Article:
Every Internet site in the world is facing the growing issue of fraudulent usage of information, and we want to work with users around the world to stop this practice - please keep reading to learn more about the warning signs and what you can do.
Spam email is such a common occurrence today; you may think you know what to look for. But there are two types of email scams - what's known as "phishing" and "spoofing" - that can be more difficult to identify. Both practices concern fraudulent email where the 'from address' has been forged to make it appear as if it came from somewhere, or someone, other than the actual source. Below are the warning signs to look for:
What's "phishing" all about – and how do I spot it?
Phishing emails are used to fraudulently obtain personal identification and account information. They can also be used to lure the recipient into downloading malicious software. The message will often suggest there are issues with the recipient's account that requires immediate attention. A link will also be provided to a spoof website where the recipient will be asked to provide personal/account information or download malicious software. Monster will never ask you to download software in order to access your account or use our services.
How is it different than "spoofing"?
Spoof emails often include a fraudulent offer of employment and/or the invitation to serve as a go-between for payment processing or money transfers. This scam is primarily directed at a general audience, but it can also reach Monster members who have included contact information on their resumes. Like with phishing emails, the sender's address is often disguised.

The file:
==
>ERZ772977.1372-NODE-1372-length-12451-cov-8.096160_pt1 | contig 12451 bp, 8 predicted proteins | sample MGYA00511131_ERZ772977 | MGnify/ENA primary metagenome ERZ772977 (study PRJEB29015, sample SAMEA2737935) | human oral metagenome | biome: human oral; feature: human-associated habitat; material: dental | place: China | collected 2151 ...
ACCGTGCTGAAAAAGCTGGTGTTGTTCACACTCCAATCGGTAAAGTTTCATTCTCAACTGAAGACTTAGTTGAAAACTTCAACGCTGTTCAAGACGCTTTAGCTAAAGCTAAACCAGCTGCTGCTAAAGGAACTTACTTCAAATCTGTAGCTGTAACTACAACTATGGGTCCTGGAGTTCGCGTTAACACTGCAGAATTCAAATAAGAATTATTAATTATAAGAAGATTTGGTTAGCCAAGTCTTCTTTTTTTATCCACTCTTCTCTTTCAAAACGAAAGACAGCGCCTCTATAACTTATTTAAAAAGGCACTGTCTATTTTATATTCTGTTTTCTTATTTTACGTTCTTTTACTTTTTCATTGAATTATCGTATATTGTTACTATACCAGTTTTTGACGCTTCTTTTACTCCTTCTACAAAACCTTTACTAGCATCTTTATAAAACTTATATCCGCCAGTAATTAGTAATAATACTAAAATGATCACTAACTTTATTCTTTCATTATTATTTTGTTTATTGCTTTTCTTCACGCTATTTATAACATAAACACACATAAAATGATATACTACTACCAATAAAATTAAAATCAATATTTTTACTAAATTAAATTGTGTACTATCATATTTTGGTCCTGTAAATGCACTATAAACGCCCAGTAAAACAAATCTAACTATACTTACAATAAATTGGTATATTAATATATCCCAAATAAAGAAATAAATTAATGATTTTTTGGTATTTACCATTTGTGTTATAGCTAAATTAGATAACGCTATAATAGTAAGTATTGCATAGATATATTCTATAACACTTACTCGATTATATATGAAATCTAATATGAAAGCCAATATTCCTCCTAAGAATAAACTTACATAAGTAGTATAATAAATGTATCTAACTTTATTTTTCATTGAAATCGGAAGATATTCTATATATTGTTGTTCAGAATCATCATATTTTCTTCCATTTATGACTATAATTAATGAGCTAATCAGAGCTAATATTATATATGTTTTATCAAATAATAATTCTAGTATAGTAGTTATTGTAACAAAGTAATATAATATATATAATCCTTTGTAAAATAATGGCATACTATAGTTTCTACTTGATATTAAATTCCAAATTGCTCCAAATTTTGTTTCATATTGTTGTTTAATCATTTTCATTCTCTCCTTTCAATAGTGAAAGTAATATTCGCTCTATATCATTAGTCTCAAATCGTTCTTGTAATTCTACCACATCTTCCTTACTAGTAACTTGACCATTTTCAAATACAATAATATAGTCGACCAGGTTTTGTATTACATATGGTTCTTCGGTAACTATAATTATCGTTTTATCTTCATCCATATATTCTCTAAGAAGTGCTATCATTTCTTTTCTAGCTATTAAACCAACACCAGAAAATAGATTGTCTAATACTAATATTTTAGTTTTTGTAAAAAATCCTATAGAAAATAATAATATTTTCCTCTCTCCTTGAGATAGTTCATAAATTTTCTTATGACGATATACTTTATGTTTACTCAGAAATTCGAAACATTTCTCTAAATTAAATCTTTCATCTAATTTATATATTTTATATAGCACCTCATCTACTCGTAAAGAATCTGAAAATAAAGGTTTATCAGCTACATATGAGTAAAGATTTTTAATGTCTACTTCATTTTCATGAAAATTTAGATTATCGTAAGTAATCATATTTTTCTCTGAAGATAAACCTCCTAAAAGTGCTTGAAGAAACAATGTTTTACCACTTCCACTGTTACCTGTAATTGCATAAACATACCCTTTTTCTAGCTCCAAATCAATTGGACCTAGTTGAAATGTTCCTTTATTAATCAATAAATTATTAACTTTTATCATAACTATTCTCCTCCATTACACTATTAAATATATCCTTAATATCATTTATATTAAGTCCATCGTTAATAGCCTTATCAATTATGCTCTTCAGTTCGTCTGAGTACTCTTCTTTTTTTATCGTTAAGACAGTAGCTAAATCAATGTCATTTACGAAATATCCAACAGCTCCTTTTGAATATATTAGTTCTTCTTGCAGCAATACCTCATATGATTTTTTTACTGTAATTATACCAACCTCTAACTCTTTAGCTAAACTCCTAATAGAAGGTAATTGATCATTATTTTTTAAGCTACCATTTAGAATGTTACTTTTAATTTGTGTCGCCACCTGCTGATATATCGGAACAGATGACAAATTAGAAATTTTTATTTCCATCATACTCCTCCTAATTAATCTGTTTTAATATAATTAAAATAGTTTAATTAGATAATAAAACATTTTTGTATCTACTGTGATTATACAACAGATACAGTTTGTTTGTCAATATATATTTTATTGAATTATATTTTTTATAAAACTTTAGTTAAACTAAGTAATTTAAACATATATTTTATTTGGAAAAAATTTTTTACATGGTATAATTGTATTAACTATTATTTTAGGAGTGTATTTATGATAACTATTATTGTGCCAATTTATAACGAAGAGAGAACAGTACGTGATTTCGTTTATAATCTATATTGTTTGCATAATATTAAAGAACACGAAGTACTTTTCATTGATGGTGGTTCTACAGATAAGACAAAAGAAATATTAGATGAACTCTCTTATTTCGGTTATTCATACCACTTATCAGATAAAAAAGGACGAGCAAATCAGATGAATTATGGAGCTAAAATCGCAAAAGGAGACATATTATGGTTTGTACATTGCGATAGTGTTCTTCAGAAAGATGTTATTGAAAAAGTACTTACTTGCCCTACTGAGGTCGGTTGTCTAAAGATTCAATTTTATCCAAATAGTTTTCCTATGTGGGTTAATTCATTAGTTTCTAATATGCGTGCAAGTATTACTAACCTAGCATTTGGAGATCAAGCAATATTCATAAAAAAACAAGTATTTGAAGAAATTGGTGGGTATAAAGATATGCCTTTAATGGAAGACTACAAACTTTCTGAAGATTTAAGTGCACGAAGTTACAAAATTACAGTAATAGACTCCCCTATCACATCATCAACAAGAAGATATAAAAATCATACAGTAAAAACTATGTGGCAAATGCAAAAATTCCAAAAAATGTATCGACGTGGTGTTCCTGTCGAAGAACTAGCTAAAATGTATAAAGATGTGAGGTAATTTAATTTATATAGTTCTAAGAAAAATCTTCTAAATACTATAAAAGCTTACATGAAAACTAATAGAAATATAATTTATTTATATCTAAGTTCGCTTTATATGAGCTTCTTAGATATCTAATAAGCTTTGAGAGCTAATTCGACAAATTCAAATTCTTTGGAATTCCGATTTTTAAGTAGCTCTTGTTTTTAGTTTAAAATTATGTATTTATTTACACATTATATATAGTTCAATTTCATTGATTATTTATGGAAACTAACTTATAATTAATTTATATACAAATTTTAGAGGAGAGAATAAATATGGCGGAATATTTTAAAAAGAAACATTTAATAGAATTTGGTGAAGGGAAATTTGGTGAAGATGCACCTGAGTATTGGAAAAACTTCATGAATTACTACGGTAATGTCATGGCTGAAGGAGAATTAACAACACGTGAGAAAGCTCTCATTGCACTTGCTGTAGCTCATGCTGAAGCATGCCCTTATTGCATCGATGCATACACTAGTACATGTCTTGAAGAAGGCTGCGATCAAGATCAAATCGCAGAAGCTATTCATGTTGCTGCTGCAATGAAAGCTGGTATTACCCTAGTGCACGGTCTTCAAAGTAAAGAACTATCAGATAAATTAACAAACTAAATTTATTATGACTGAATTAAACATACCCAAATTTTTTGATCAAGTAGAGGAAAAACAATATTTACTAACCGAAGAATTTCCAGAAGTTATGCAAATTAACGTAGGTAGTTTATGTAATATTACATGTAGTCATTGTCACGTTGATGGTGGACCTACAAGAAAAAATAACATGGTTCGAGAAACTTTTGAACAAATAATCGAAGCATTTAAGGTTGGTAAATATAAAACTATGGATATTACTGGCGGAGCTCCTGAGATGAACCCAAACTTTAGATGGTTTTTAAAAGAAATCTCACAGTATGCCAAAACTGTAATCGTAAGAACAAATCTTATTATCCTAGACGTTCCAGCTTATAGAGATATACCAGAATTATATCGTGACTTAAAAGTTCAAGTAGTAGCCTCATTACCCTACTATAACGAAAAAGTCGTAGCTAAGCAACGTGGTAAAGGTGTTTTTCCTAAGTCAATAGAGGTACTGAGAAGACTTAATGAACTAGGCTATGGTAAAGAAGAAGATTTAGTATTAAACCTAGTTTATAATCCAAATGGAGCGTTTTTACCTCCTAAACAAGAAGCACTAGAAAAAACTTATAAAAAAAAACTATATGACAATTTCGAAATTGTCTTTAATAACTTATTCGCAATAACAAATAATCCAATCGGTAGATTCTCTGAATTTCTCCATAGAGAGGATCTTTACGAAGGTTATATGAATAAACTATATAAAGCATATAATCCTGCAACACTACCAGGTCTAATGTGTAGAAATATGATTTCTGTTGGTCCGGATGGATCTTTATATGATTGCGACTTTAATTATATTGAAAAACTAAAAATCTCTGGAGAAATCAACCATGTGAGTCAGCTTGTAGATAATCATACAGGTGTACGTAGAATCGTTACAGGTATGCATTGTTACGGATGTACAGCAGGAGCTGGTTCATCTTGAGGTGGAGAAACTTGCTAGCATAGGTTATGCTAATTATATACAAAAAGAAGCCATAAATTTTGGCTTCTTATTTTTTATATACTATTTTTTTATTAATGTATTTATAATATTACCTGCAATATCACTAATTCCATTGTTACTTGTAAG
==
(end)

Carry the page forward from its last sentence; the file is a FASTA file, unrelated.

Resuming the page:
Examples of fraudulent email:
These examples of fraudulent email show you what to watch out for (click to see details):
Consumer Advice: How to Avoid Phishing Scams
The number and sophistication of phishing scams sent out to consumers is continuing to increase dramatically. While online banking and e-commerce is very safe, as a general rule you should be careful about giving out your personal financial information over the Internet. The Anti-Phishing Working Group has compiled a list of recommendations that you can use to avoid becoming a victim of these scams.Be suspicious of any email with requests for personal financial information.
Phishers typically include upsetting or exciting (but false) statements in their emails to get people to react immediately.
They typically ask for information such as usernames, passwords, credit card numbers, social security numbers, date of birth, etc.
Don't use the links in an email, instant message, or chat to get to any web page if you suspect the message might not be authentic.
Instead, call the company on the telephone, or log onto the website directly by typing in the Web address in your browser.
You should only communicate information such as credit card numbers or account information via a secure website or the telephone.
Always ensure that you're using a secure website when submitting credit card or other sensitive information via your Web browser.
Additional consumer advice is available at http://www.antiphishing.org/consumer_recs.html.
If you have more questions, please visit http://help.monster.com/besafe .
Contact us at http://www.monster.com/contact.
Monster respects your online time and privacy. This is a service-related email to notify you of important account information.
Questions? Email us directly by visiting http://www.monster.com/contact/. Please do not reply to this email.
To read the Monster Privacy Commitment, visit http://about.monster.com/privacy/